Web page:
Indian Journal of Orthopaedics

: 2019  |  Volume : 53  |  Issue : 3  |  Page : 407--419

The effect of intensive abductor strengthening on postoperative muscle efficiency ands functional ability of hip-fractured patients: A randomized controlled trial

Sophia Stasi1, George Papathanasiou2, Efstathios Chronopoulos3, Ismene A Dontas4, Ioannis P Baltopoulos5, Nikolaos A Papaioannou4,  
1 Department of Physiotherapy, Faculty of Health and Caring Sciences, University of West Attica; Laboratory for Research of the Musculoskeletal System (LRMS), National and Kapodistrian University of Athens Medical School, Athens, Greece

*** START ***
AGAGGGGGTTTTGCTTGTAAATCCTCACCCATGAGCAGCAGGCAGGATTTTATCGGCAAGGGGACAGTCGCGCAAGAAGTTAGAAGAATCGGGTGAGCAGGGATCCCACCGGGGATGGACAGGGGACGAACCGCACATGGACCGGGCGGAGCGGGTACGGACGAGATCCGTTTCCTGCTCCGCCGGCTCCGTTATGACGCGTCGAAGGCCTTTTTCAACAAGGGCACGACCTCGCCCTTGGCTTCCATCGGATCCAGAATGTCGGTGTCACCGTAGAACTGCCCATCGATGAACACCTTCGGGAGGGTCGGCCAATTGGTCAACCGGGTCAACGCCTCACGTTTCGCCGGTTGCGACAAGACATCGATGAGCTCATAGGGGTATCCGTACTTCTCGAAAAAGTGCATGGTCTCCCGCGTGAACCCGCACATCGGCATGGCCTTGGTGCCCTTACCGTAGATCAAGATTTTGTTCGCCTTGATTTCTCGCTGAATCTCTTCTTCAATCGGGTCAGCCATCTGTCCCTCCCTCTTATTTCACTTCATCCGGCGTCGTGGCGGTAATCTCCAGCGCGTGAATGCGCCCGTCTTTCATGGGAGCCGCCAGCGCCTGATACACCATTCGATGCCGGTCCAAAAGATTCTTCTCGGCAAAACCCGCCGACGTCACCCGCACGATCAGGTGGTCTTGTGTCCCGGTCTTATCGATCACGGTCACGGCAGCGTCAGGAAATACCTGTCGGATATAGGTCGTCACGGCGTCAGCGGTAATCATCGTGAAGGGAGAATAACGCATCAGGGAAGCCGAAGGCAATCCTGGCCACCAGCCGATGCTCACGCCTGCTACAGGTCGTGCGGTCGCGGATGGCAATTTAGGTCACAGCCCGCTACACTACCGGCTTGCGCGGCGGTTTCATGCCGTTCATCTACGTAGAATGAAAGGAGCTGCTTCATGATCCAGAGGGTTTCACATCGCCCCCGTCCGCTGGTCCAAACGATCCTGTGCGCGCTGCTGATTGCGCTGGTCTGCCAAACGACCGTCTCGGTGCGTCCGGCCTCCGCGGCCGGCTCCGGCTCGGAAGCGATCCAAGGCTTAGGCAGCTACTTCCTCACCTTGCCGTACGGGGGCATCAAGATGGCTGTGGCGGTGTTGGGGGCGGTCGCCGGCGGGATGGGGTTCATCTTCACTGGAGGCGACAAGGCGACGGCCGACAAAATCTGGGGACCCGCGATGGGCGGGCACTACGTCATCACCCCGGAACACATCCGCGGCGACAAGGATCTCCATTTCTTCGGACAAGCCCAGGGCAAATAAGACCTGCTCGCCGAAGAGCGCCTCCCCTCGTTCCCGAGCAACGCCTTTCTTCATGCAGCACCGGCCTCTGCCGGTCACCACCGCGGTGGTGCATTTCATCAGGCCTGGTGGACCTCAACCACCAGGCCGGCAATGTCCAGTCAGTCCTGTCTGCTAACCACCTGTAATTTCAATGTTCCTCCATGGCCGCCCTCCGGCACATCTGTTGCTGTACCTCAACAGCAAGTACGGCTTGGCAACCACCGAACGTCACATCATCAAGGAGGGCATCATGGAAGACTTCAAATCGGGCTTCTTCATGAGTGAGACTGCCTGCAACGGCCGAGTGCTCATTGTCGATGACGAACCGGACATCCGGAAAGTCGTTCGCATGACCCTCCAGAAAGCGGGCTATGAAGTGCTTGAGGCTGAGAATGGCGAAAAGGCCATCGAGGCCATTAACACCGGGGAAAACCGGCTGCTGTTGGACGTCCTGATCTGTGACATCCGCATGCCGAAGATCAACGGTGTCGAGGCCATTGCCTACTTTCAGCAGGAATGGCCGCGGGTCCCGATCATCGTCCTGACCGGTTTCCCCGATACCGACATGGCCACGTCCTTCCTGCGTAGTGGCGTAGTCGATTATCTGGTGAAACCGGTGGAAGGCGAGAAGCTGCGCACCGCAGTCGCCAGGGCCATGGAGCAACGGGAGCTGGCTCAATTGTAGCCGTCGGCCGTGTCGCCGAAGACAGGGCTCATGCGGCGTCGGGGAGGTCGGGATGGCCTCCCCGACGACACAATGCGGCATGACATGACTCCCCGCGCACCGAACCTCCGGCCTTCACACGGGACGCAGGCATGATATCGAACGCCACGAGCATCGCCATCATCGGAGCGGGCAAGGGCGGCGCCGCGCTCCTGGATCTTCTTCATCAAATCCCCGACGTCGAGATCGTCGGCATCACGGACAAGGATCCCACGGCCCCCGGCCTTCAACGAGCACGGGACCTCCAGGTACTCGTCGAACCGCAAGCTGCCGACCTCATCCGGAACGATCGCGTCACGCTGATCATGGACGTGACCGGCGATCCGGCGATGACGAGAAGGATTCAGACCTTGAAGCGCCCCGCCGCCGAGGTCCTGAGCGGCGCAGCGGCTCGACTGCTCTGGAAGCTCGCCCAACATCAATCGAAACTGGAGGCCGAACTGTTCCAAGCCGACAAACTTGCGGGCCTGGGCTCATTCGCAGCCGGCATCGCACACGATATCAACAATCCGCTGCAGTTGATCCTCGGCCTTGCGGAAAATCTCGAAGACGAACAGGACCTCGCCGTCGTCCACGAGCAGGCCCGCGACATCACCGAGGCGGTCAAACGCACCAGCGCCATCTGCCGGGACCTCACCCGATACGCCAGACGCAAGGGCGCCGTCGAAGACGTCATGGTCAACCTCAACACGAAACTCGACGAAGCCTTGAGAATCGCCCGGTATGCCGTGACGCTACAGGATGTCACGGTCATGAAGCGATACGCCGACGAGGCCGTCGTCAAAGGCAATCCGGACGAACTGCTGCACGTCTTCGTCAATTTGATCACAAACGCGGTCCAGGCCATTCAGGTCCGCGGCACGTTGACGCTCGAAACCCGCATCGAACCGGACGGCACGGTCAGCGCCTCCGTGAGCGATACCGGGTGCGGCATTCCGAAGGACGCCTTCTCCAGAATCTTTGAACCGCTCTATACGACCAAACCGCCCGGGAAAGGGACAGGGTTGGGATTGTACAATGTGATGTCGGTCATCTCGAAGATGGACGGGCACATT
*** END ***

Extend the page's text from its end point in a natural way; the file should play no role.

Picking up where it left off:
2 Department of Physiotherapy, Faculty of Health and Caring Sciences, University of West Attica, Athens, Greece
3 2nd Department of Orthopaedic, National and Kapodistrian University of Athens Medical School, Athens, Greece
4 Laboratory for Research of the Musculoskeletal System (LRMS), National and Kapodistrian University of Athens Medical School, Athens, Greece
5 1st Department of Orthopaedic, General Hospital of Attica “KAT”, Athens, Greece

Correspondence Address:
Dr. Sophia Stasi
30 Ouranias Street, 14121 Heraklion, Athens